Featured Why Shares of SkyWater Technology Are Plummeting Today

Published on November 4th, 2021 📆 | 6690 Views ⚑

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Why Shares of SkyWater Technology Are Plummeting Today

What happened

Coming up short of analysts’ expectations that SkyWater Technology (NASDAQ:SKYT) would report revenue of $43.2 million and a loss per share of $0.14, the semiconductor manufacturer reported sales of $35 million and a loss per share of $0.29 after the market closed yesterday. Investors today are expressing their disapproval — not only of the headline figures but of earnings and cash flow issues.

As of 2:15 p.m. EDT, SkyWater’s stock is down 35%.

Image source: Getty Images.

So what

Aside from the top and bottom of the income statement, it was what was in the middle that’s also causing investors consternation today. For starters, SkyWater Technology reported a third-quarter 2021 gross loss of $1.8 million, a notable decrease from the $7.3 million gross profit that the company reported during the same period last year. The company’s earnings before interest, taxes, depreciation, and amortization (EBITDA) provided an additional cause for concern. Unlike the positive EBITDA of $4.4 billion that the company reported in Q3 2020, SkyWater Technology reported EBITDA of negative $6 million for the recently completed quarter.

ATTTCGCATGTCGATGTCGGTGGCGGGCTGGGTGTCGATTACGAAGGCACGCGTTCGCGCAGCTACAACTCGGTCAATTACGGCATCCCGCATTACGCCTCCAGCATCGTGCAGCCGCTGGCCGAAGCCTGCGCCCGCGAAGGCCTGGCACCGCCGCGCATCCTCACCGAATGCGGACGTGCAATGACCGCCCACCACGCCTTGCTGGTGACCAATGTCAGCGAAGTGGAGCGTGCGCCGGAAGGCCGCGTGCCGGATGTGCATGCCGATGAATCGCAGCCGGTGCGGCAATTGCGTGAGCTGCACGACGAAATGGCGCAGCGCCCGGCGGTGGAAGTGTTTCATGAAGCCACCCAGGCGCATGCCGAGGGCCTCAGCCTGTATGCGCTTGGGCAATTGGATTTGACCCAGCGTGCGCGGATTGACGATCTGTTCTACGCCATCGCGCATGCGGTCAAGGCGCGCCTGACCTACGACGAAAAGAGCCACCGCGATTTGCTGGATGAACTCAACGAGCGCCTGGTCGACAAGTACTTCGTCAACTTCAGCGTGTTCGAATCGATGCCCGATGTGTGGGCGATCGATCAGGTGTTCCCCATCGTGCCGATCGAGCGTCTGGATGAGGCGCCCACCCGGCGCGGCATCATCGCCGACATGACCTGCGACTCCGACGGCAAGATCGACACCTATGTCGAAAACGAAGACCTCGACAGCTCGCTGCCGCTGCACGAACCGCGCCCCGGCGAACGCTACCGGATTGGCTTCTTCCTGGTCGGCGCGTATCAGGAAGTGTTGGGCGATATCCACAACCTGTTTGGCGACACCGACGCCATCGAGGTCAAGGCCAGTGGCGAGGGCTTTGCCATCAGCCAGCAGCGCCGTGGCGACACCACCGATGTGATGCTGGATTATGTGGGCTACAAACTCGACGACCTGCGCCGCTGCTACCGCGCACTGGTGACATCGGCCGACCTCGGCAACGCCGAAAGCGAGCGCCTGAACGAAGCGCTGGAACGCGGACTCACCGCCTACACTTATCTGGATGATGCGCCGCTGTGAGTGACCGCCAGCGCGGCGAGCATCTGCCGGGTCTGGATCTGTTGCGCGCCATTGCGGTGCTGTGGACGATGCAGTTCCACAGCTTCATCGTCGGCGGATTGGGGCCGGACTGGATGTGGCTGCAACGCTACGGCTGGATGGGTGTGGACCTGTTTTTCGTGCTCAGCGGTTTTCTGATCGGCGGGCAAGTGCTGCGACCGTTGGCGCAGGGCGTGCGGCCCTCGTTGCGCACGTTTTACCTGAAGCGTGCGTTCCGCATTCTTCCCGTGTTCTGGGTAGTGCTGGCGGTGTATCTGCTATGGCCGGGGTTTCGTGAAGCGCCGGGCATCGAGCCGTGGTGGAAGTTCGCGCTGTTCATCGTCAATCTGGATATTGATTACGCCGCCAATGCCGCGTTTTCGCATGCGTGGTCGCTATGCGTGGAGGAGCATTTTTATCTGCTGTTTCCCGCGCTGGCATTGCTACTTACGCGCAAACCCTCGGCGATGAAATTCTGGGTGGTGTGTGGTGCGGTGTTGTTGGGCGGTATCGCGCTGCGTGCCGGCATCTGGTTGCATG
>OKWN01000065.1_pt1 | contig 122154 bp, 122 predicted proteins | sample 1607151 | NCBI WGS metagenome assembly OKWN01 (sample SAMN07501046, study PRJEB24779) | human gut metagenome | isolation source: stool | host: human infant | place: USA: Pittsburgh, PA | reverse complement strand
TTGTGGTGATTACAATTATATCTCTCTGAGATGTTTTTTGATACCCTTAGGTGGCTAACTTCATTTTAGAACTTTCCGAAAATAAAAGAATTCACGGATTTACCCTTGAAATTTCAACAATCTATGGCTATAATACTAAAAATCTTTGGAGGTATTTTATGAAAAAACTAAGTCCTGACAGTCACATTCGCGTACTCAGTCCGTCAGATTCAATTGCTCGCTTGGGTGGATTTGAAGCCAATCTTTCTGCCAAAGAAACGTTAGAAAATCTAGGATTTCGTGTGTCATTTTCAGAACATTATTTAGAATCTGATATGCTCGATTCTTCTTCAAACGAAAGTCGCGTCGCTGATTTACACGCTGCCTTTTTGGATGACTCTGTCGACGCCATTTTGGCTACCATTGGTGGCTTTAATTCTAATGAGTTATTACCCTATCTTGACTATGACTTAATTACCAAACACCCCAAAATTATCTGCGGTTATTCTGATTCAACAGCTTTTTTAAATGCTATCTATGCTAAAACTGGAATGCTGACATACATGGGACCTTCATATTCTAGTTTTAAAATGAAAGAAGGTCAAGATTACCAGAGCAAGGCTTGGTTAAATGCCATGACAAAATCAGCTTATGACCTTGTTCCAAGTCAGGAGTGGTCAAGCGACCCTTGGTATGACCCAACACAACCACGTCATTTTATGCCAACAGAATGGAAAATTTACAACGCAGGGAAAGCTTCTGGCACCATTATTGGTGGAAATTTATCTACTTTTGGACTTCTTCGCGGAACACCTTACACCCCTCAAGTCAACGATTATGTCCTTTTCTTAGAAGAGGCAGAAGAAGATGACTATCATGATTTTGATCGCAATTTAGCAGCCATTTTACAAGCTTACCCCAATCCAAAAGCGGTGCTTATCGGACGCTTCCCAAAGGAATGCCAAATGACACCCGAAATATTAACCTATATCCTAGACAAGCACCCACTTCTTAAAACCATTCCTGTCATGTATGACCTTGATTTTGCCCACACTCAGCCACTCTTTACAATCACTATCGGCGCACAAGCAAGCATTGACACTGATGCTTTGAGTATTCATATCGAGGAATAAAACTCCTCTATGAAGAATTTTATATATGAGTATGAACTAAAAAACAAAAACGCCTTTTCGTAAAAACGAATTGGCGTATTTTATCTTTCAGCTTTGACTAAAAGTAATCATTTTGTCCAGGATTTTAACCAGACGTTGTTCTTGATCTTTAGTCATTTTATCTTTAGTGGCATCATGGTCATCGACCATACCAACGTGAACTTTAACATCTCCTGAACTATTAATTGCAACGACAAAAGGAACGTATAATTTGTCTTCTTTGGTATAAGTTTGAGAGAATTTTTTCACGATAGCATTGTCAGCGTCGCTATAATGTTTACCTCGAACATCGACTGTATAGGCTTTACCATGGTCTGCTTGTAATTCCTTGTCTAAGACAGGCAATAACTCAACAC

Turning from the income statement to the cash flow statement, investors found little relief. Most notably, SkyWater reported negative cash from operations of $6.4 million in Q3 2021, representing yet another quarter of operating cash outflow. Consequently, SkyWater Technology has generated negative cash from operations of $37.2 million through the first nine months of 2021, representing a far cry from the positive $91.7 million that it reported through the same period in 2020.

Now what

Speaking to the company’s disappointing Q3, Thomas Sonderman, SkyWater’s CEO, said that “Supply chain challenges and hiring constraints plus continued delays in the funding of existing United States Government programs had a magnified near-term effect on the company.” Despite the headwinds, Sonderman remains committed to the company’s vision of “25% annual top line growth,” though he doesn’t clarify the exact time period which he is referencing. While management’s conviction is worth noting, investors may want to wait until the company’s financials improve before picking up shares.

This article represents the opinion of the writer, who may disagree with the “official” recommendation position of a Motley Fool premium advisory service. We’re motley! Questioning an investing thesis — even one of our own — helps us all think critically about investing and make decisions that help us become smarter, happier, and richer.



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